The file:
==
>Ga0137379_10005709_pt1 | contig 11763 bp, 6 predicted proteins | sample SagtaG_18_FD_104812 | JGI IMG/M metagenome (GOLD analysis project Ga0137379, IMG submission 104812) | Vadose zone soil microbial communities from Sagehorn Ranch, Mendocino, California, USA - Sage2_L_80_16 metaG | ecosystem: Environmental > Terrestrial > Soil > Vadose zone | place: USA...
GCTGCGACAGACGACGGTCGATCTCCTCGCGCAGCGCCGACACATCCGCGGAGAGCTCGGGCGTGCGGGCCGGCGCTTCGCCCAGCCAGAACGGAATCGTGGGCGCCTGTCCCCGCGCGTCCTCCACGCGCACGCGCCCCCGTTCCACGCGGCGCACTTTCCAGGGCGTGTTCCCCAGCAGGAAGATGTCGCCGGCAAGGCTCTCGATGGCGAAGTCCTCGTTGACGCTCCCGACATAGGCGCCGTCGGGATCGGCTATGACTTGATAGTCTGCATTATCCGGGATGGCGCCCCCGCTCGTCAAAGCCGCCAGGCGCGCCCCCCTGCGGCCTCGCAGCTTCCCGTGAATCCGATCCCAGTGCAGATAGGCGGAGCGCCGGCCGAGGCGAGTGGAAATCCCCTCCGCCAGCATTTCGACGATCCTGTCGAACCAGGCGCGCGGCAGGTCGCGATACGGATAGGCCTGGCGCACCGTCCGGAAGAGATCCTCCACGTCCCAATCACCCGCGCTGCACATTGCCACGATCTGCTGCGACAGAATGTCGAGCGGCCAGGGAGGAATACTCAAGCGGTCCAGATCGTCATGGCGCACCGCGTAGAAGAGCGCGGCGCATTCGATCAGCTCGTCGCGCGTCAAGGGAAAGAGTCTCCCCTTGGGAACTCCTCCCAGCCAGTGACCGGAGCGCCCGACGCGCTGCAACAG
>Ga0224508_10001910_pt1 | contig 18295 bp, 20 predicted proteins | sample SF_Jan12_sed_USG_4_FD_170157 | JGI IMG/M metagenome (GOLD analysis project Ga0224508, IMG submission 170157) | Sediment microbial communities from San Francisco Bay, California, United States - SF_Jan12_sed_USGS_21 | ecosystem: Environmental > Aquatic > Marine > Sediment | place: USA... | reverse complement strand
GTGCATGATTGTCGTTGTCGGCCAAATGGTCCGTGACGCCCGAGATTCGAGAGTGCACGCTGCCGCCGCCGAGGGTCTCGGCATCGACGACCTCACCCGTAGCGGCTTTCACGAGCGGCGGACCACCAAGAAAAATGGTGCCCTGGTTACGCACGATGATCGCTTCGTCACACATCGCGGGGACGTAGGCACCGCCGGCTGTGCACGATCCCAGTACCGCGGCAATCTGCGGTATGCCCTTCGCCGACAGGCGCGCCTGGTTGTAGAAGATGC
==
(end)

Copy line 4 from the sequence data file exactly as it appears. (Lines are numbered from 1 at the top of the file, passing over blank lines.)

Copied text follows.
GTGCATGATTGTCGTTGTCGGCCAAATGGTCCGTGACGCCCGAGATTCGAGAGTGCACGCTGCCGCCGCCGAGGGTCTCGGCATCGACGACCTCACCCGTAGCGGCTTTCACGAGCGGCGGACCACCAAGAAAAATGGTGCCCTGGTTACGCACGATGATCGCTTCGTCACACATCGCGGGGACGTAGGCACCGCCGGCTGTGCACGATCCCAGTACCGCGGCAATCTGCGGTATGCCCTTCGCCGACAGGCGCGCCTGGTTGTAGAAGATGC